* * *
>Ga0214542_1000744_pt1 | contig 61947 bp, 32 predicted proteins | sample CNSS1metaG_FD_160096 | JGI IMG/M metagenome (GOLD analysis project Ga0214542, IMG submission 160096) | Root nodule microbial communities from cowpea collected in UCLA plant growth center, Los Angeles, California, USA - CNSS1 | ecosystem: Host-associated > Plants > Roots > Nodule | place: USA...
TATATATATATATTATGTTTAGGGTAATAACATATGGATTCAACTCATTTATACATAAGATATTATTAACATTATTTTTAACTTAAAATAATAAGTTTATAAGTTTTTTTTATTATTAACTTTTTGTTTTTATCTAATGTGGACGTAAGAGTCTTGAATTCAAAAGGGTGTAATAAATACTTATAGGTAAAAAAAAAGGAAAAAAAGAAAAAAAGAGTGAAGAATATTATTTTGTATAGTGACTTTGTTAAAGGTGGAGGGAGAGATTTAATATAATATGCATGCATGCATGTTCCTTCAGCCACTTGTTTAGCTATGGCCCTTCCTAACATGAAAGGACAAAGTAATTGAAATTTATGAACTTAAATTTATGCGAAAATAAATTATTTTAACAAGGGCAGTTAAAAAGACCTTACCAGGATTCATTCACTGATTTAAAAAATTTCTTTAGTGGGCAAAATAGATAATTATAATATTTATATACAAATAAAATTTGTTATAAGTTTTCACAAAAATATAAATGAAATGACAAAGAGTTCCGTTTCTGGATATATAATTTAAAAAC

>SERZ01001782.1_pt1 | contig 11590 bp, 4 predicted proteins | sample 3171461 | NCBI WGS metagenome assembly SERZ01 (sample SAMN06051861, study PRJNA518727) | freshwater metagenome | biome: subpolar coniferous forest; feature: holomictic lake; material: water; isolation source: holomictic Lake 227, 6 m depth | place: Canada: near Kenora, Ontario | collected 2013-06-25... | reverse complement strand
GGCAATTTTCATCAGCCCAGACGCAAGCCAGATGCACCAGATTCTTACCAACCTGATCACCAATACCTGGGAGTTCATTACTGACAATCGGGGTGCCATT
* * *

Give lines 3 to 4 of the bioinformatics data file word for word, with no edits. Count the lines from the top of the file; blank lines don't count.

>SERZ01001782.1_pt1 | contig 11590 bp, 4 predicted proteins | sample 3171461 | NCBI WGS metagenome assembly SERZ01 (sample SAMN06051861, study PRJNA518727) | freshwater metagenome | biome: subpolar coniferous forest; feature: holomictic lake; material: water; isolation source: holomictic Lake 227, 6 m depth | place: Canada: near Kenora, Ontario | collected 2013-06-25... | reverse complement strand
GGCAATTTTCATCAGCCCAGACGCAAGCCAGATGCACCAGATTCTTACCAACCTGATCACCAATACCTGGGAGTTCATTACTGACAATCGGGGTGCCATT